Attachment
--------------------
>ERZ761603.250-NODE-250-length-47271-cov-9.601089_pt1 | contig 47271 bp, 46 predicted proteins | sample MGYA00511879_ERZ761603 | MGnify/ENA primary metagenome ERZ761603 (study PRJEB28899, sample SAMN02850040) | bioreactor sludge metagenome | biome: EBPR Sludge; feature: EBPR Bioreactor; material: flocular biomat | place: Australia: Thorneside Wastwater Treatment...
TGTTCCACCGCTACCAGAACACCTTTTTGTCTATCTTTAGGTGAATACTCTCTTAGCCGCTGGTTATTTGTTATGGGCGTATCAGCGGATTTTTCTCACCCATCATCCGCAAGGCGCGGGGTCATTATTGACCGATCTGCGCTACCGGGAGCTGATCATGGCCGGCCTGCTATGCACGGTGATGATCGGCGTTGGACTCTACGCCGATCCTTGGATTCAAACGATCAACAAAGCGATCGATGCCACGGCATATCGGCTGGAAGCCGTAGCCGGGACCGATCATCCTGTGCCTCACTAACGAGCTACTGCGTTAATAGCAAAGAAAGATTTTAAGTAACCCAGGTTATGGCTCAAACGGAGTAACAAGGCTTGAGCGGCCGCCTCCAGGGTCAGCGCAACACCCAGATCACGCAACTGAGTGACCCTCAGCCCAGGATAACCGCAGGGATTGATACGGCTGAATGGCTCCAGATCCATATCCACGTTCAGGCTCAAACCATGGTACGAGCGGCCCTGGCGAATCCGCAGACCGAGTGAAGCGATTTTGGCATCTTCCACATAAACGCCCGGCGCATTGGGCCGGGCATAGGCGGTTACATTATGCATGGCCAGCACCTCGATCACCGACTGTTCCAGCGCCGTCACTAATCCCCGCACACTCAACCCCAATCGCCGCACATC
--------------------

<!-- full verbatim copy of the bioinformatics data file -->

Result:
>ERZ761603.250-NODE-250-length-47271-cov-9.601089_pt1 | contig 47271 bp, 46 predicted proteins | sample MGYA00511879_ERZ761603 | MGnify/ENA primary metagenome ERZ761603 (study PRJEB28899, sample SAMN02850040) | bioreactor sludge metagenome | biome: EBPR Sludge; feature: EBPR Bioreactor; material: flocular biomat | place: Australia: Thorneside Wastwater Treatment...
TGTTCCACCGCTACCAGAACACCTTTTTGTCTATCTTTAGGTGAATACTCTCTTAGCCGCTGGTTATTTGTTATGGGCGTATCAGCGGATTTTTCTCACCCATCATCCGCAAGGCGCGGGGTCATTATTGACCGATCTGCGCTACCGGGAGCTGATCATGGCCGGCCTGCTATGCACGGTGATGATCGGCGTTGGACTCTACGCCGATCCTTGGATTCAAACGATCAACAAAGCGATCGATGCCACGGCATATCGGCTGGAAGCCGTAGCCGGGACCGATCATCCTGTGCCTCACTAACGAGCTACTGCGTTAATAGCAAAGAAAGATTTTAAGTAACCCAGGTTATGGCTCAAACGGAGTAACAAGGCTTGAGCGGCCGCCTCCAGGGTCAGCGCAACACCCAGATCACGCAACTGAGTGACCCTCAGCCCAGGATAACCGCAGGGATTGATACGGCTGAATGGCTCCAGATCCATATCCACGTTCAGGCTCAAACCATGGTACGAGCGGCCCTGGCGAATCCGCAGACCGAGTGAAGCGATTTTGGCATCTTCCACATAAACGCCCGGCGCATTGGGCCGGGCATAGGCGGTTACATTATGCATGGCCAGCACCTCGATCACCGACTGTTCCAGCGCCGTCACTAATCCCCGCACACTCAACCCCAATCGCCGCACATC